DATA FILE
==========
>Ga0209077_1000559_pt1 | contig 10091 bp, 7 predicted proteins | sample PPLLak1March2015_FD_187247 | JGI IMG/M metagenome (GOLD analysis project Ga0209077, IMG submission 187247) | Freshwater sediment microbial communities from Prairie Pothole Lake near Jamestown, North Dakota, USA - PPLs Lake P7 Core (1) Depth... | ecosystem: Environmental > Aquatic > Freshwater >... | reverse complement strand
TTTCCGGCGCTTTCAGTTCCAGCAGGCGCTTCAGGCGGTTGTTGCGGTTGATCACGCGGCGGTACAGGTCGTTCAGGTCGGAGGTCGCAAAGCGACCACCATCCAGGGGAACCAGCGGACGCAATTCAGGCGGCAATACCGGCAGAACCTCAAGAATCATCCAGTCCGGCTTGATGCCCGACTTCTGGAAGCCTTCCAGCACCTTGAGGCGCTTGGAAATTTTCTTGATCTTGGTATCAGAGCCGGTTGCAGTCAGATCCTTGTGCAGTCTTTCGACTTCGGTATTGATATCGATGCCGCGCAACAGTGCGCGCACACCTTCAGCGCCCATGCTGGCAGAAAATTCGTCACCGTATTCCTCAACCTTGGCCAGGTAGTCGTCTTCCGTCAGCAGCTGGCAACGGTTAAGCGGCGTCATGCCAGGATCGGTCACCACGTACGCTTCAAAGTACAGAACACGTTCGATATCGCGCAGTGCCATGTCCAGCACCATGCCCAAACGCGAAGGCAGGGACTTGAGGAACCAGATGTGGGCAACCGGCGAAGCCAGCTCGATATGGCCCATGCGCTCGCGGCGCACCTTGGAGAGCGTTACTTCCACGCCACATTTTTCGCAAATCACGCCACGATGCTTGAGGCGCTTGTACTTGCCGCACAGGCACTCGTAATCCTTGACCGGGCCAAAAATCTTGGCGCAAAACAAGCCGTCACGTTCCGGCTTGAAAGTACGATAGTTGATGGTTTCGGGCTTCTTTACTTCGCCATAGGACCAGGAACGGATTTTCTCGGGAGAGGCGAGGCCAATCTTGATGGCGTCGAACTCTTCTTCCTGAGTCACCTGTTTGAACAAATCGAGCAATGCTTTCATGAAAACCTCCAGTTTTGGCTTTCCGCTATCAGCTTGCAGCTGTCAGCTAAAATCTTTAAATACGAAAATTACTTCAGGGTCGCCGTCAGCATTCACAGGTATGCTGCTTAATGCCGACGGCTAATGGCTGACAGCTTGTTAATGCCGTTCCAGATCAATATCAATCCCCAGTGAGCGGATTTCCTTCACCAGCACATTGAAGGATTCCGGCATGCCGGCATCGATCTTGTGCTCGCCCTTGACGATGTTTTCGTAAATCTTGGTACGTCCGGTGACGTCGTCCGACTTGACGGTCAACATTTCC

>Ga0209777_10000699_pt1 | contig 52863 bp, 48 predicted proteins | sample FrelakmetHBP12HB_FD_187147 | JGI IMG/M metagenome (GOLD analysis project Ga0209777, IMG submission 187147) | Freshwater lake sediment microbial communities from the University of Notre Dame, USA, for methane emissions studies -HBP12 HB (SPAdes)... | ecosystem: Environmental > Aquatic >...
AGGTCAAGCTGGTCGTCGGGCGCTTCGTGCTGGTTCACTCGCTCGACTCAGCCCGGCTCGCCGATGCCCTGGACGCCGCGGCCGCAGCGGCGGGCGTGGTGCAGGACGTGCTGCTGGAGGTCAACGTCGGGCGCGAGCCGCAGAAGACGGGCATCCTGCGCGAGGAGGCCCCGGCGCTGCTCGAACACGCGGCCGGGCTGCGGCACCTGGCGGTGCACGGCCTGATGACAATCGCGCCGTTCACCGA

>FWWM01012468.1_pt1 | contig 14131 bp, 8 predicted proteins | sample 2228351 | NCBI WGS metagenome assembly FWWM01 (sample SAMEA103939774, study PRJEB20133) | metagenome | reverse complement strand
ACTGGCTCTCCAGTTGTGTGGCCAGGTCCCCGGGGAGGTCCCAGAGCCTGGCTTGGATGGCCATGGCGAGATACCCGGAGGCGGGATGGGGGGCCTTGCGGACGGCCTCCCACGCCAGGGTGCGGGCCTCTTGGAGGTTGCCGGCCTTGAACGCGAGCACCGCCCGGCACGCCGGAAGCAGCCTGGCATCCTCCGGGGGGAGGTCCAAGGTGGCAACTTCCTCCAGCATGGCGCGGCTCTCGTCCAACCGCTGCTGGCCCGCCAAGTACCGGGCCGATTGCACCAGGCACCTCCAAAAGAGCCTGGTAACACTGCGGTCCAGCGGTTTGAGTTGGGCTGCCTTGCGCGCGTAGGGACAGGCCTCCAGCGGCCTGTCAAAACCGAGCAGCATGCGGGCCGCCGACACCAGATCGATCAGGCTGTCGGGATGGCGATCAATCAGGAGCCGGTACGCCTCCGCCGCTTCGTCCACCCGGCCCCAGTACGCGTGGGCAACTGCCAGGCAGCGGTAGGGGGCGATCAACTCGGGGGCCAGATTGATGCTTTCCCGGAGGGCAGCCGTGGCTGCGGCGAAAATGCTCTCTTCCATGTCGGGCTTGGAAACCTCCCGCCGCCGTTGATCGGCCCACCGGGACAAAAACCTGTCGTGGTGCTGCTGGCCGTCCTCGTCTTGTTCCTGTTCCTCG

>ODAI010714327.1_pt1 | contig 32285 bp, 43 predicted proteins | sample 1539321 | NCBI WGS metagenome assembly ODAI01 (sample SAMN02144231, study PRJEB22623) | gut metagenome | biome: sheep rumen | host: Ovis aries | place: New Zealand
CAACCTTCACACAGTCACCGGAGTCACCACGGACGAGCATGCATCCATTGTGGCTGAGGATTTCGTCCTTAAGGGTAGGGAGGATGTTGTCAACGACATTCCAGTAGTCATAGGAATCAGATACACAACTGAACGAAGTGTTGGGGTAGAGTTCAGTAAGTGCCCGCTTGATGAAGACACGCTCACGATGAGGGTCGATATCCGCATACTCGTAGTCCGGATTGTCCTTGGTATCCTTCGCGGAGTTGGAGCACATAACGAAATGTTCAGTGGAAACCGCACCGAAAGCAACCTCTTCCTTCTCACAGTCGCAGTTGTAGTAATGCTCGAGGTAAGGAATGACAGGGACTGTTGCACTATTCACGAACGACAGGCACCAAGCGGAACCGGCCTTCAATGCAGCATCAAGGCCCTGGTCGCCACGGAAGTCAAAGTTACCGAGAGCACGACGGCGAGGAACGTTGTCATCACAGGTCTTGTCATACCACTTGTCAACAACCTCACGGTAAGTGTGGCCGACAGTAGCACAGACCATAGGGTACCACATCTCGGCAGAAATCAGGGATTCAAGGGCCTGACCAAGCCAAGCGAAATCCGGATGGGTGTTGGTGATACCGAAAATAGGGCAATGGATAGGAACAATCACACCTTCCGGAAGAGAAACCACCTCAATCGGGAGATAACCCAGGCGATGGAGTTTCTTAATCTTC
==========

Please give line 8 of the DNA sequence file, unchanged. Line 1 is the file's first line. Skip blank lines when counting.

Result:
CAACCTTCACACAGTCACCGGAGTCACCACGGACGAGCATGCATCCATTGTGGCTGAGGATTTCGTCCTTAAGGGTAGGGAGGATGTTGTCAACGACATTCCAGTAGTCATAGGAATCAGATACACAACTGAACGAAGTGTTGGGGTAGAGTTCAGTAAGTGCCCGCTTGATGAAGACACGCTCACGATGAGGGTCGATATCCGCATACTCGTAGTCCGGATTGTCCTTGGTATCCTTCGCGGAGTTGGAGCACATAACGAAATGTTCAGTGGAAACCGCACCGAAAGCAACCTCTTCCTTCTCACAGTCGCAGTTGTAGTAATGCTCGAGGTAAGGAATGACAGGGACTGTTGCACTATTCACGAACGACAGGCACCAAGCGGAACCGGCCTTCAATGCAGCATCAAGGCCCTGGTCGCCACGGAAGTCAAAGTTACCGAGAGCACGACGGCGAGGAACGTTGTCATCACAGGTCTTGTCATACCACTTGTCAACAACCTCACGGTAAGTGTGGCCGACAGTAGCACAGACCATAGGGTACCACATCTCGGCAGAAATCAGGGATTCAAGGGCCTGACCAAGCCAAGCGAAATCCGGATGGGTGTTGGTGATACCGAAAATAGGGCAATGGATAGGAACAATCACACCTTCCGGAAGAGAAACCACCTCAATCGGGAGATAACCCAGGCGATGGAGTTTCTTAATCTTC